This week we celebrate the Solemnity of all Saints, which comes right after Halloween (“Hallow e’en”, evening of All Saints). The Gospel according to Matthew is from the beginning of the Sermon of the Mount (Chapters 5 through 7) in the section referred to as “The Beatitudes”. The opening of the sermon was probably designed to shock the audience as a deliberate inversion of standard values. Jesus talks about a group of people normally thought as unfortunate or unblessable and pronounces them well-off and fortunate (blessed) because of the presence and availability of abundant life in God's kingdom to everyone, regardless of status, circumstances, or condition. Jesus enumerates eight characteristics of people and the benefits each of them renders. As we honor all the Saints that preceded us we may recognize the beatitudes as a foretelling how they were going to be: satisfied when hungering and thirsting for righteousness, comforted when mourning, inheriting timid ones (the meek), mercy showing peacemakers, rejoicing and glad when persecuted. At the same time some of Jesus’ statements about the poor, the mourning, the meek to be declared fortunate, i.e. blessed sound rather daring. I don’t believe that Jesus is praising the powerlessness. I read it as a statement that those free from the illusion of worldly power can find the lasting gifts of happiness. The original Greek source speaks about ‘praos’ that was translated into ‘meek’. Praos means more tan humble and timid, along the lines of becoming tamed (as for a wild animal being domesticated). It could be interpreted as a recommendation to develop the inner strength to manage one's automatic reactions and aversions, suggesting a capacity for going against all natural resentfulness and passion and anger.
Some ancient writers saw a parallel as well as a contrast between Moses receiving the Law on Mount Sinai, and Jesus pronouncing the Beatitudes on the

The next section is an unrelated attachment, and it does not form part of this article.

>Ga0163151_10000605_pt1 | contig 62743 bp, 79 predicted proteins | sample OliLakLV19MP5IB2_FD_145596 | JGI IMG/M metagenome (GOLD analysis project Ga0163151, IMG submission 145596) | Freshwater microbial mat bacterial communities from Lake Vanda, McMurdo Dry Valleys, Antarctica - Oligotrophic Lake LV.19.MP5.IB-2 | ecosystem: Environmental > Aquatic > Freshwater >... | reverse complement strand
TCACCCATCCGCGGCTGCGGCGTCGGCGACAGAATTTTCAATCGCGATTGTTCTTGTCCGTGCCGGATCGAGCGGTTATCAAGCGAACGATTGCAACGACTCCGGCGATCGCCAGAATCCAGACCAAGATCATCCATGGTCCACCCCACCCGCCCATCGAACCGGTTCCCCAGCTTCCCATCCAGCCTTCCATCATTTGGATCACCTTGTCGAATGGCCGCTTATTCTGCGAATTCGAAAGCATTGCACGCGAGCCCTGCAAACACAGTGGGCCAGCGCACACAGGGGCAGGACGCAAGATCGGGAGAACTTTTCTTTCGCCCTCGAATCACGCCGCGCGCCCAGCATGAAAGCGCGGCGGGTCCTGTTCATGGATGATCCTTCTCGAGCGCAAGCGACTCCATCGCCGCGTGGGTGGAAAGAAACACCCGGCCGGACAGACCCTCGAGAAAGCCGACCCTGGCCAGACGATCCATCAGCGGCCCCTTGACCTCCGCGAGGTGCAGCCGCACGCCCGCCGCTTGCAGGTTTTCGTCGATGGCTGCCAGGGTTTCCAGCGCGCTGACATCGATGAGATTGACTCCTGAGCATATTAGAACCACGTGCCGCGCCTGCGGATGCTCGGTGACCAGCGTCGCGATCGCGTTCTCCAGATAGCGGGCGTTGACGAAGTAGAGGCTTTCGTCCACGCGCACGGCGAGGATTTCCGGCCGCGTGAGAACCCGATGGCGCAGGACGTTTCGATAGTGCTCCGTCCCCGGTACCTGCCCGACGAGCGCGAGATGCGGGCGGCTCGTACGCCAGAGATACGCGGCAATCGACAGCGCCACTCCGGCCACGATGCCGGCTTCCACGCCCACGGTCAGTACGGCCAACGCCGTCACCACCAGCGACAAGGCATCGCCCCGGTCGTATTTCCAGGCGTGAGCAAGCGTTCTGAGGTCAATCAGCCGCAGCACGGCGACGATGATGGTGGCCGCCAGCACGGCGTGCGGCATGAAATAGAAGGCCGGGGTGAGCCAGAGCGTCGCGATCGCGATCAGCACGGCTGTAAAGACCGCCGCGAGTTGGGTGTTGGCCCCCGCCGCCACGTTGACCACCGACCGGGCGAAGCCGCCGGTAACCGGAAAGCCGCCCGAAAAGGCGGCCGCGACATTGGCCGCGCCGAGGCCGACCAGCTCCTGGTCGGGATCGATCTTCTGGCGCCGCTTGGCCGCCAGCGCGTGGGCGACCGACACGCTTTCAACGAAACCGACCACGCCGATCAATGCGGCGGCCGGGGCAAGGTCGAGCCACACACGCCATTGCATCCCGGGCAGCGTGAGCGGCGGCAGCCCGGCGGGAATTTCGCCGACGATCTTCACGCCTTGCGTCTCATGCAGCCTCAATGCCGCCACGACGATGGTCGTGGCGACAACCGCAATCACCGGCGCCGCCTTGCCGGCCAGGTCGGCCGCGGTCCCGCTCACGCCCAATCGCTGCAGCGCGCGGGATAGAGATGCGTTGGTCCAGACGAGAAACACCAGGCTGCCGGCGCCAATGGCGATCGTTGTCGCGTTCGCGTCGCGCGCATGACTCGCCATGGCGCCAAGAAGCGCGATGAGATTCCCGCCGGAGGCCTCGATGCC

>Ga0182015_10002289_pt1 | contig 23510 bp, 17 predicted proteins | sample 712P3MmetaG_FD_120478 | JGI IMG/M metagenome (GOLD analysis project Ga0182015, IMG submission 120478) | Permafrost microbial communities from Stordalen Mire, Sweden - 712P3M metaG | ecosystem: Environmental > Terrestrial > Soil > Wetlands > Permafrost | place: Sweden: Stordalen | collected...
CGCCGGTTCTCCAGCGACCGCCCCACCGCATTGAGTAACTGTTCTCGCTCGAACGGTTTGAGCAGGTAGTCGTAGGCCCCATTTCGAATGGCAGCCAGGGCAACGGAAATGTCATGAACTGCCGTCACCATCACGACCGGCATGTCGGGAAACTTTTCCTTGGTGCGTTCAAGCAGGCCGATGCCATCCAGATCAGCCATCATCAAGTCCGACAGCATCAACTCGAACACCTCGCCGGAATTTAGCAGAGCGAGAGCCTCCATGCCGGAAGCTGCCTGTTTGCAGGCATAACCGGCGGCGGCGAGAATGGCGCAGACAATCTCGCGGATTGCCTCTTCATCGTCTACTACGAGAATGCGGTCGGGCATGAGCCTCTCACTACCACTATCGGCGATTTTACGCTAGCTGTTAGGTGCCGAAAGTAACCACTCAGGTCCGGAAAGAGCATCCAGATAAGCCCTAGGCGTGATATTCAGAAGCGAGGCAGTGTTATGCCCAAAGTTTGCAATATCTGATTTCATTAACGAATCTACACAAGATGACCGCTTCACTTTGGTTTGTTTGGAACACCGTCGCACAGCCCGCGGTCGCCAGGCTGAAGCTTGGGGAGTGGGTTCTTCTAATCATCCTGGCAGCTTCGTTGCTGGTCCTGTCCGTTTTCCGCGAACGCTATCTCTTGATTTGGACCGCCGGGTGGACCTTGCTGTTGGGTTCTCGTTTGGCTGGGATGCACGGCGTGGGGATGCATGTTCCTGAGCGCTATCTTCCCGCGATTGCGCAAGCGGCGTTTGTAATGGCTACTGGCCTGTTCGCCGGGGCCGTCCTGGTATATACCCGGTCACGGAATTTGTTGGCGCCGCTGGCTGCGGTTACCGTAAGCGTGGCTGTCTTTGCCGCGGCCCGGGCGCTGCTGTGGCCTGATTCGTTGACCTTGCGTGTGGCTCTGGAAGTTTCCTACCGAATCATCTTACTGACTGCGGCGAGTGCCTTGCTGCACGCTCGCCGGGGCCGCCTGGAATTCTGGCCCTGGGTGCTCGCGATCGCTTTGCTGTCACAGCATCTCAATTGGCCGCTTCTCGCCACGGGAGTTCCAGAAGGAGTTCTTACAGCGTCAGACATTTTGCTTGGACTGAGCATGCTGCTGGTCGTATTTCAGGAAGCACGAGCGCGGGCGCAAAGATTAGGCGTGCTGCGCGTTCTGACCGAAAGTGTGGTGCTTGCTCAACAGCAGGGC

This week’s First Reading from the Book of Revelation is written in apocalyptic style. Apocalypse literally means the
disclosure or revealing of something hidden. It has a Greek-myth root which is quite interesting. Things have been hidden about the sufferings of the early followers of Jesus.
The Second Reading is from the same author as the Book of Revelation, the Gospel Author and beloved apostle John. While declaring that we are God’s children now it acknowledges that it has not yet been revealed what it is we shall be. Purity is achieved through hope of becoming like Him.
On this Feast of All Saints we recognize the dying and the silent waiting for new life to unfold beyond our sight. In faith we honor all of the saints, ancestors who have preceded us, heroes and heroines of life lived in love and trust. We pray for those who have died and who await the fullness of glory with and in God. We remember all those who have died. We lift up their names in gratitude, entrusting them to the love and mercy of God. And we think about our own destinies and futures, soberly reminded that aging is a progression – not a loss.
The complete text of today’s
With God’s Love and Blessings,
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